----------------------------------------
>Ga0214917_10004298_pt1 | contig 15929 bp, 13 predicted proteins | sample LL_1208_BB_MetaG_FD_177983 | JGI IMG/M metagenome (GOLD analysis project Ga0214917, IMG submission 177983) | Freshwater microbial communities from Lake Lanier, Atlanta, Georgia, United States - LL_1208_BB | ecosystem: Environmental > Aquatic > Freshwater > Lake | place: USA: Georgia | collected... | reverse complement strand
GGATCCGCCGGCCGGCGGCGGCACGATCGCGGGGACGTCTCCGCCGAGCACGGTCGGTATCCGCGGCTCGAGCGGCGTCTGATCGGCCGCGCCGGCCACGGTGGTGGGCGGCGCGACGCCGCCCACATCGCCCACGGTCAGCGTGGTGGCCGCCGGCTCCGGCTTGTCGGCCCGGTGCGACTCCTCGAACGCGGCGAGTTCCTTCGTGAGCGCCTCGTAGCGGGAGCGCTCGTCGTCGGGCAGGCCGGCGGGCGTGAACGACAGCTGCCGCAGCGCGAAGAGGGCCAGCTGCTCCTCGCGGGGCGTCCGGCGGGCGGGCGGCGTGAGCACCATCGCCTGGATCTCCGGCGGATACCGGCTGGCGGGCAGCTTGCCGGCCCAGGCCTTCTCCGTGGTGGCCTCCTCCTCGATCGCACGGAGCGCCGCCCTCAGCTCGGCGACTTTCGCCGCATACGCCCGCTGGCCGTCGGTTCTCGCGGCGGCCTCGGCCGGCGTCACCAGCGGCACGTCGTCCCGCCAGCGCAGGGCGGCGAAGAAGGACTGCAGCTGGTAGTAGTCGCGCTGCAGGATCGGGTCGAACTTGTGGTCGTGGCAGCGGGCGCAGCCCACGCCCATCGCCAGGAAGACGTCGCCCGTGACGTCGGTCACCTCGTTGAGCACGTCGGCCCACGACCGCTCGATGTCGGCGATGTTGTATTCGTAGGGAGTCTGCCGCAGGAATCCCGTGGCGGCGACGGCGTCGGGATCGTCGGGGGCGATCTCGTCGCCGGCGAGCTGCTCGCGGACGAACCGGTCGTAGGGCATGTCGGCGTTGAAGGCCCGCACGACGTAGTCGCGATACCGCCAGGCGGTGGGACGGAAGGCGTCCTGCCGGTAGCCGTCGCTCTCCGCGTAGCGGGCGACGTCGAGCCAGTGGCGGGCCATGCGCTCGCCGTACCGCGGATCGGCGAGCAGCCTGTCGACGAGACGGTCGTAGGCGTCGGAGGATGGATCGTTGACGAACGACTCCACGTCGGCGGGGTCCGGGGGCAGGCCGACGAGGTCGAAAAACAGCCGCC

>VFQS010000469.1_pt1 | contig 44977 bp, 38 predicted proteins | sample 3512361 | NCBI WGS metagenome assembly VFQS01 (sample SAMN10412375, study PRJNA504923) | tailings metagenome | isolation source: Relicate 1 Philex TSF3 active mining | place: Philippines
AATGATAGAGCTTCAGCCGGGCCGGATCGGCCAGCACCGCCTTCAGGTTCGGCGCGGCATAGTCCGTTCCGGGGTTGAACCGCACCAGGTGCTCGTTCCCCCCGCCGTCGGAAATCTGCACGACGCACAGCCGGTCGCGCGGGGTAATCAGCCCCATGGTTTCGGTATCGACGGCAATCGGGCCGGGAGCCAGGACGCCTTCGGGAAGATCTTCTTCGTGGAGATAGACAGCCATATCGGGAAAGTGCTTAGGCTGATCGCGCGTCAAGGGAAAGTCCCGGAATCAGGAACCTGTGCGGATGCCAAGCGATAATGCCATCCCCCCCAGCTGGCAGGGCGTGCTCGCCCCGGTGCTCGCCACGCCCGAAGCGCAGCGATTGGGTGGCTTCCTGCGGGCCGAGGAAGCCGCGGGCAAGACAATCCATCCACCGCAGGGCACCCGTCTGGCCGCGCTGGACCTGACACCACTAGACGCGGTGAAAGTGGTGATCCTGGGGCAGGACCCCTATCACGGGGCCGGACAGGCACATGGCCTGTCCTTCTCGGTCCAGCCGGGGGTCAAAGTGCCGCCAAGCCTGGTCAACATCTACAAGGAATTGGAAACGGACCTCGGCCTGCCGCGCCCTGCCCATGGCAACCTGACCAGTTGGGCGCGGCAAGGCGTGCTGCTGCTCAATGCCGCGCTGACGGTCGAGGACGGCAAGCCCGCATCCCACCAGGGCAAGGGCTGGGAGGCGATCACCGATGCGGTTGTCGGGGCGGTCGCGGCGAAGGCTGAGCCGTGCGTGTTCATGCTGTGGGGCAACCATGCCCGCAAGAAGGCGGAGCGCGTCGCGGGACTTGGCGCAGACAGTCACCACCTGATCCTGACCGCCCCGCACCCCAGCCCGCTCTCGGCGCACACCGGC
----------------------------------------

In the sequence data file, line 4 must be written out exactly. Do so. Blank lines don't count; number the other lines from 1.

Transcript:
AATGATAGAGCTTCAGCCGGGCCGGATCGGCCAGCACCGCCTTCAGGTTCGGCGCGGCATAGTCCGTTCCGGGGTTGAACCGCACCAGGTGCTCGTTCCCCCCGCCGTCGGAAATCTGCACGACGCACAGCCGGTCGCGCGGGGTAATCAGCCCCATGGTTTCGGTATCGACGGCAATCGGGCCGGGAGCCAGGACGCCTTCGGGAAGATCTTCTTCGTGGAGATAGACAGCCATATCGGGAAAGTGCTTAGGCTGATCGCGCGTCAAGGGAAAGTCCCGGAATCAGGAACCTGTGCGGATGCCAAGCGATAATGCCATCCCCCCCAGCTGGCAGGGCGTGCTCGCCCCGGTGCTCGCCACGCCCGAAGCGCAGCGATTGGGTGGCTTCCTGCGGGCCGAGGAAGCCGCGGGCAAGACAATCCATCCACCGCAGGGCACCCGTCTGGCCGCGCTGGACCTGACACCACTAGACGCGGTGAAAGTGGTGATCCTGGGGCAGGACCCCTATCACGGGGCCGGACAGGCACATGGCCTGTCCTTCTCGGTCCAGCCGGGGGTCAAAGTGCCGCCAAGCCTGGTCAACATCTACAAGGAATTGGAAACGGACCTCGGCCTGCCGCGCCCTGCCCATGGCAACCTGACCAGTTGGGCGCGGCAAGGCGTGCTGCTGCTCAATGCCGCGCTGACGGTCGAGGACGGCAAGCCCGCATCCCACCAGGGCAAGGGCTGGGAGGCGATCACCGATGCGGTTGTCGGGGCGGTCGCGGCGAAGGCTGAGCCGTGCGTGTTCATGCTGTGGGGCAACCATGCCCGCAAGAAGGCGGAGCGCGTCGCGGGACTTGGCGCAGACAGTCACCACCTGATCCTGACCGCCCCGCACCCCAGCCCGCTCTCGGCGCACACCGGC